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The Hood Canal

On the westernmost end of the Puget Sound is the Hood Canal. It’s not actually a man made canal. In fact, it is the only fjord in the lower 48, which means it’s an exceptionally long and deep inlet between steep sides. 600 feet deep in some parts, to be exact, with the neighboring Olympic Mountain peaks jutting up to almost 8,000 feet. The gouging glaciers of the Late Pleistocene geological era 13,000 years ago are to credit for such a spectacular topography.

 

The Hood Canal was named in 1792 after Admiral Lord Samuel Hood, a veteran of the Royal Navy in the American Revolutionary War. The Canal is sort of shaped like an L, with the top of the L  joining the rest of the Puget Sound before letting out into the Strait of Juan de Fuca. You will find us, Alderbrook Resort and Spa, just east of the Great Bend, which is the turn in the L. 

 

The waterway makes up an astounding array of ecological communities, from the Theler Wetlands on its eastern end, to the rushing rivers on its west. Whales, waterfowl, salmon, and seals make up a fraction of the wildlife.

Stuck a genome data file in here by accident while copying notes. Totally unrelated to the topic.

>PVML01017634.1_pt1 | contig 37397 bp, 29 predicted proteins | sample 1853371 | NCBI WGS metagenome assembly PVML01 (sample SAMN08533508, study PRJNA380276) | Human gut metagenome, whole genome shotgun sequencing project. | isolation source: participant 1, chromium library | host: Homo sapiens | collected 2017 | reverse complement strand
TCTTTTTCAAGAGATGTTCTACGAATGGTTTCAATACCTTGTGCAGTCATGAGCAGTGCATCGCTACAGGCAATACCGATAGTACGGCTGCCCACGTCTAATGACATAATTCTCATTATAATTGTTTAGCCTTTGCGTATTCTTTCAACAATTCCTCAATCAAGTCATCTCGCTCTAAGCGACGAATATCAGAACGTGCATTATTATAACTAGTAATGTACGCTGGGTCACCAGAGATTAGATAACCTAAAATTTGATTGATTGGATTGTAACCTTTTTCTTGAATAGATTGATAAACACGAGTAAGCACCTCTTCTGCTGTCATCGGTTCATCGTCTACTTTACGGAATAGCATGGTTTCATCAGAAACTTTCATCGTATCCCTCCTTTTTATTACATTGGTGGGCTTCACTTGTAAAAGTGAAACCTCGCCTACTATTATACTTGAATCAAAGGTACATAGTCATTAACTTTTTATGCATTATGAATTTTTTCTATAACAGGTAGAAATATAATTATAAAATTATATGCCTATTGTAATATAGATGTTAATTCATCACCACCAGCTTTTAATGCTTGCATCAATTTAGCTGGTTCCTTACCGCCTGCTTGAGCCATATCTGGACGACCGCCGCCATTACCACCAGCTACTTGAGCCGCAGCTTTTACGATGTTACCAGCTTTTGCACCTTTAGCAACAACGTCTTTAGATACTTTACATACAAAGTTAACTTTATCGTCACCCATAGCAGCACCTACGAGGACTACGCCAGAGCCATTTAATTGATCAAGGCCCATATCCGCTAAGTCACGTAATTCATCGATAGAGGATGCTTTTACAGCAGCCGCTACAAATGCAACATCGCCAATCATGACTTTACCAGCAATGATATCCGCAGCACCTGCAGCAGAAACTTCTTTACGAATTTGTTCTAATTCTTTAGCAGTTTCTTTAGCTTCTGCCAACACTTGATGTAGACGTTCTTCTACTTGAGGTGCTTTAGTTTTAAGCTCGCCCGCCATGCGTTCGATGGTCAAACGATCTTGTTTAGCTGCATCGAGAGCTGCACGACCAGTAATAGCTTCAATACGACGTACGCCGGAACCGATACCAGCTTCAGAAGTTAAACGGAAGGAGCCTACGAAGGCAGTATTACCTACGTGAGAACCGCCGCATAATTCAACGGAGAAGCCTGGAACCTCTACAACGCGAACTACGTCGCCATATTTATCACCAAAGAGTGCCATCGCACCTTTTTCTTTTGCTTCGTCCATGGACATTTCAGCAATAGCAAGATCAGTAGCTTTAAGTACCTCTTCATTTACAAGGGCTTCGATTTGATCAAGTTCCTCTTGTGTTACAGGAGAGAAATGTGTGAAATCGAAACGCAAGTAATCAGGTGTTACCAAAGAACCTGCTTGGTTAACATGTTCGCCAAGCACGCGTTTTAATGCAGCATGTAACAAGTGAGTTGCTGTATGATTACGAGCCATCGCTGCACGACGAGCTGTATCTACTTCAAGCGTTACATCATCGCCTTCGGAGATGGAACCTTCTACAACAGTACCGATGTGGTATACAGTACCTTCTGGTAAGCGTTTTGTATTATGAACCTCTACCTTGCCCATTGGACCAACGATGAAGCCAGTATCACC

Just another thing that makes the Canal so unique is its world-renowned shellfish. There is a sill, or a relatively shallow section of the Canal towards its northern end that causes poor water circulation. This leads to high nutrient levels and algal blooms, which benefits the filter feeders, like oysters, clams, and mussels that eat the algae.

 

Beyond Alderbrook’s forested trails and waterfront center, the Hood Canal has endless recreational opportunities. You can get a taste of those must-have oysters from the Restaurant at Alderbrook or just down the road from Hook and Fork at Union City Market. Regardless, you’ve got to come check out the Hood Canal. Book your stay now!

 

Cheers,

 

MS

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